FIG. 2 is a side elevational view of the device of FIG. 1.
FIG. 3 is a side elevational view showing one extreme operating position of the louvers.
FIG. 4 is a side elevational view showing the two airstreams focused toward a single area.
FIG. 5 is a side elevational view showing the other extreme operating position of the louvers.
FIG. 6 is a cross-sectional view taken at circle 6 on FIG. 1 of the 360° rotating collar construction.
This invention is shown installed upon a downwardly extending vertically oriented air supply duct 1, although this duct could be upwardly or sidewardly extending. Attached to supply duct 1 by a collar 2 is a discharge box 3. Collar 2 permits full rotation of box 3, and can be like that shown on FIG. 6, described below.
Box 3 is provided with a bottom rectangular outlet 4 and a side rectangular outlet 5. Pivotally mounted in bottom outlet 4 are a plurality of bottom louvers 6, which are rectangular in shape, and which when in the closed position (FIG. 5), substantially completely close outlet 4. Likewise, pivotally installed in outlet 5 are a plurality of side louvers 7, rectangular in shape, which are capable of substantially completely closing outlet 5. Louvers 6 and 7 can be pivotally mounted in any of the well known ways, such as upon shafts 8 extending through openings in the side of the outlets.
Connected to each of louvers 6 and 7 is a mechanism for adjusting the angular position of the sets of louvers. All the louvers in each set are parallel to one another, and are movable together. Many systems of linkages could be used to move the louvers. A single one is illustrated. To each louver 6 is fixedly attached an arm 10. The plurality of arms 10 are pivotally attached to a rod 11. Movement of rod 11 in the direction of the arrows (FIG. 2) causes louvers 6 to be repositioned. Likewise, a plurality of arms 12 are attached to louvers 7, and these in turn are pivotally attached to a rod 13. One end of each of rods 11 and 13 is pivotally joined to an adjustment member 15, to which is attached a ring 16.
Collar 2 is equipped with a sealing means (FIG. 6), such as a box seal 18, flanked by a pair of duct seals 19.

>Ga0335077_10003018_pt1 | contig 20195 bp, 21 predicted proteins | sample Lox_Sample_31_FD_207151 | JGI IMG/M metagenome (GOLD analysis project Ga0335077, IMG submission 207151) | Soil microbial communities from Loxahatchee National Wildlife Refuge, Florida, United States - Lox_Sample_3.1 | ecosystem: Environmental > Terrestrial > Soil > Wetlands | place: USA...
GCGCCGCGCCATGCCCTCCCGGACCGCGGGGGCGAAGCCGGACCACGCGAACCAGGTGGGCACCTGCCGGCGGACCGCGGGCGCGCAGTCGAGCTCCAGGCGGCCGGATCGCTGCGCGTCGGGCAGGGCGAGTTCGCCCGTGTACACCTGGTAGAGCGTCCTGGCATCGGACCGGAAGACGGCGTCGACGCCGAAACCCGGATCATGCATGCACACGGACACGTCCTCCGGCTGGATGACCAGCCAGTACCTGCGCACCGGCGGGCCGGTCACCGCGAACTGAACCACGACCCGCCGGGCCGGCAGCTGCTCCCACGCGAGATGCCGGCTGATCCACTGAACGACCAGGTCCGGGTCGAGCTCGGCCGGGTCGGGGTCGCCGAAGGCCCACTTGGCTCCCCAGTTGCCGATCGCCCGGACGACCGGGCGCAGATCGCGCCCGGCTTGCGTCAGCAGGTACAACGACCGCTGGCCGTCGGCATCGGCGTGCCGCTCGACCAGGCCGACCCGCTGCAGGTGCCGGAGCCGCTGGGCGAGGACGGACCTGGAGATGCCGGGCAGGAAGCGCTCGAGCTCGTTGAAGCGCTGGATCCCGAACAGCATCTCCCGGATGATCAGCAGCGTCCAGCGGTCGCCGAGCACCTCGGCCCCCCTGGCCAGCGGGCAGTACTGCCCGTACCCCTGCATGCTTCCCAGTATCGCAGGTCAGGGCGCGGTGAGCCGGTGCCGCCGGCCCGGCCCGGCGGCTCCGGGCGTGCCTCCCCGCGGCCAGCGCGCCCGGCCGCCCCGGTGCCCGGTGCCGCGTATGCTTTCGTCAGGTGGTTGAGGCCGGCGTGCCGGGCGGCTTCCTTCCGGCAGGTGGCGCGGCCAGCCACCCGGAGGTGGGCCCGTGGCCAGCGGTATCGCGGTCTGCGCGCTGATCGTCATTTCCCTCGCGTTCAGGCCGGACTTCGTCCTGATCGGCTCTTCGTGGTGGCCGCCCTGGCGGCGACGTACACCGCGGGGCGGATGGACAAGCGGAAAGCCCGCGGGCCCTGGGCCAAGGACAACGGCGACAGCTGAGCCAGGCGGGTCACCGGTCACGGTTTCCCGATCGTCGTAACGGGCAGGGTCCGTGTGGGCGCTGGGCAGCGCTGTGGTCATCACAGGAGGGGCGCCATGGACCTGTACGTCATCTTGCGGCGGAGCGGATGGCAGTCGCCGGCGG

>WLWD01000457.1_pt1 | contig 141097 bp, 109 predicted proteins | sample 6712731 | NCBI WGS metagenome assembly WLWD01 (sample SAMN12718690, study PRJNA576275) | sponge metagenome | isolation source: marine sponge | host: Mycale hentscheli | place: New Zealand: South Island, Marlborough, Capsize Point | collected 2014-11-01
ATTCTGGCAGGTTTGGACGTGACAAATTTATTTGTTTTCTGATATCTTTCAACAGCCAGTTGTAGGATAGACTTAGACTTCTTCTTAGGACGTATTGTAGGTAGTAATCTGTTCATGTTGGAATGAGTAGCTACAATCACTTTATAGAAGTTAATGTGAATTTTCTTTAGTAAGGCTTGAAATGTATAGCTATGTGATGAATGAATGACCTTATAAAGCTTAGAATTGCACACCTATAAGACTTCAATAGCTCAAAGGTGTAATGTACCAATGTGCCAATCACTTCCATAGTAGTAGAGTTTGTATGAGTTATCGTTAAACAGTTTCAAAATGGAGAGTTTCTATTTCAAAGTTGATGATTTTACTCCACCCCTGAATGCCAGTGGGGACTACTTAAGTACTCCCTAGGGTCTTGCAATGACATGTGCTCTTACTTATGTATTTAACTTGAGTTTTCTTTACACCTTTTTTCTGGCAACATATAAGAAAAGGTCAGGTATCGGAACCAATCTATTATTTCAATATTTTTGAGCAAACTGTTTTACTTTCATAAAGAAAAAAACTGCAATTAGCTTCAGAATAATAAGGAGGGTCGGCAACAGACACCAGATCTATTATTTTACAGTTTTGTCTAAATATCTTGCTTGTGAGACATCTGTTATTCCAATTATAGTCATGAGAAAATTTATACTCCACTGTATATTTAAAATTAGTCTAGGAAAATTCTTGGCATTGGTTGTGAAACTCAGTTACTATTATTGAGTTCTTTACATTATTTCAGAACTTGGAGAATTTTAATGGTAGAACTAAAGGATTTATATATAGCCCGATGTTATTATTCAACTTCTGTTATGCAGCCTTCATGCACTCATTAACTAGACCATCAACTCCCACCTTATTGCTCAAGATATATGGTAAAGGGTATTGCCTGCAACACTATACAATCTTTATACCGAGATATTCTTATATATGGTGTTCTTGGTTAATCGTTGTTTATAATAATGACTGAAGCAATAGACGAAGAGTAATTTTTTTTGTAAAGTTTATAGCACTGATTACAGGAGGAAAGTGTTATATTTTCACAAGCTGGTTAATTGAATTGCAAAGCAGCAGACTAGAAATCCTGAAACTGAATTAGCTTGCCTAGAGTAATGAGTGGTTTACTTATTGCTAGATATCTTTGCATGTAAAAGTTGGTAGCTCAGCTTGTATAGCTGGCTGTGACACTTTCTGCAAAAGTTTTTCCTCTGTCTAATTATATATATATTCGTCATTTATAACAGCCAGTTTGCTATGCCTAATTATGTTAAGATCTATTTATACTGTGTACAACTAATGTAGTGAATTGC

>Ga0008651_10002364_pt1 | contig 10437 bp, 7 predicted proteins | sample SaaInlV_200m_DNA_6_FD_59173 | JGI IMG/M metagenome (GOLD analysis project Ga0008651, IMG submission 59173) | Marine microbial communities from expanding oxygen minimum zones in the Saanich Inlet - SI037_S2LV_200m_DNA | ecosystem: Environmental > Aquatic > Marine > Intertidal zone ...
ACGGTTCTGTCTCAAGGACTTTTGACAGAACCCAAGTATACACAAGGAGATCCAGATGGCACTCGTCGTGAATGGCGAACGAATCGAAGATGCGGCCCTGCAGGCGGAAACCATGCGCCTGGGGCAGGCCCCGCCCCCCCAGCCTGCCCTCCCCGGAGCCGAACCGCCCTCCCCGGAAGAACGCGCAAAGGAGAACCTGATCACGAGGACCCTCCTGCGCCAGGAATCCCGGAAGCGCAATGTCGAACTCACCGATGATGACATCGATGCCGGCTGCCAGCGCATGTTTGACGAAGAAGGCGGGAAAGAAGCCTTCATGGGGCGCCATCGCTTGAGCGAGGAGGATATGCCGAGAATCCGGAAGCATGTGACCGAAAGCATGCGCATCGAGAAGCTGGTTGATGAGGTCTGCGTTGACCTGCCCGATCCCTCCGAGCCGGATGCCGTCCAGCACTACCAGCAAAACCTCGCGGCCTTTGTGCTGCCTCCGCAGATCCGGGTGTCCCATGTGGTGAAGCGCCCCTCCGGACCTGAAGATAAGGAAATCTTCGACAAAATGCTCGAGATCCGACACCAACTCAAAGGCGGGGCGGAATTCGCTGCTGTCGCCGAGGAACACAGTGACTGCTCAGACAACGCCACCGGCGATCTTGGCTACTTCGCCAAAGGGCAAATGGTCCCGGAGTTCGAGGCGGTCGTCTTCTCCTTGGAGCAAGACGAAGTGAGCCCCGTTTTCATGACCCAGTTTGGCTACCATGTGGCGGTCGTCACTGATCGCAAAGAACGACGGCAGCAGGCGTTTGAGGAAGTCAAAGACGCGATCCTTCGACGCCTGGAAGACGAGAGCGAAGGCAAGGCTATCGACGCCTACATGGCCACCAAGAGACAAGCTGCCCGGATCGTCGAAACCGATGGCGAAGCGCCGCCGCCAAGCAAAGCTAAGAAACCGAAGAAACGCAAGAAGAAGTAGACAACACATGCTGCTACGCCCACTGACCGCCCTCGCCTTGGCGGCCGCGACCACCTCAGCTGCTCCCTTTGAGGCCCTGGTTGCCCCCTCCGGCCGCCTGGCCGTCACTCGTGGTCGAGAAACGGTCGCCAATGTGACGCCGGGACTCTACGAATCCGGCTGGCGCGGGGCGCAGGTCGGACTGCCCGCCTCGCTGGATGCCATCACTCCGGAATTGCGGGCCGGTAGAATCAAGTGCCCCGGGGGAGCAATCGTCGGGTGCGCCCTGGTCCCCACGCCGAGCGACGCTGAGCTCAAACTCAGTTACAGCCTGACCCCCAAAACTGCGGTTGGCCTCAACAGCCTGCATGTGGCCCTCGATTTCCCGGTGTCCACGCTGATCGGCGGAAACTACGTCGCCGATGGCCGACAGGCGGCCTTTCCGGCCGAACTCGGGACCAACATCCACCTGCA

A set angular relationship is established between the sets of louvers 6 and 7. In the drawings, louvers 6 and 7 are linked so as to be oriented in exactly the same direction. The airstream issuing from outlet 5, subject only to static pressure, departs from louvers 7 in essentially the same direction as the direction of orientation of said louvers. The airstream issuing from outlet 4, having encountered louvers 6 with velocity, departs from louvers 6 at essentially the same angle to said louvers as the angle of encounter between said airstream and louvers 6. The airstream issuing from outlet 4 is thus deflected into the airstream issuing from outlet 5, causing the two airstreams to converge. The resulting merged airstream is thereby essentially focused, in a resultant direction of travel, on a small area 20 (FIG. 4). Factors affecting the angular orientation of the sets of louvers include distance to the focus area and size of focus area. The focus area can be relocated by suitable manipulation of member 15. In one extreme position (FIG. 3), louvers 7 are closed, and louvers 6 are fully open, and therefore all air is directed downwardly. The other extreme is shown in FIG. 5, where all air is directed substantially horizontally, from side outlet 5. Between those two positions, air issues from both outlets, and is directed to the area of focus 20, which is located depending upon the manipulation of member 15. In addition, box 3 can be rotated.
Essentially, the total discharge area is constant. That is, as one set of louvers is opened, the other is closed, so the system pressures are essentially not varied by this system. Operation of member 15 can be accomplished by a wand (not shown) engageable with ring 16.
The inventive system is simple and effective. It provides the user with air directed in a concentrated stream toward a particular area. This focus area can easily be relocated. Other angular relationships of vane 6 and 7 can be established, within the scope of the invention.
Variations and modifications of the above described preferred embodiment may become evident to one skilled in the art upon exposure to this disclosure. However, the scope of the invention is not limited to the preferred embodiment, but is governed only by the appended claims.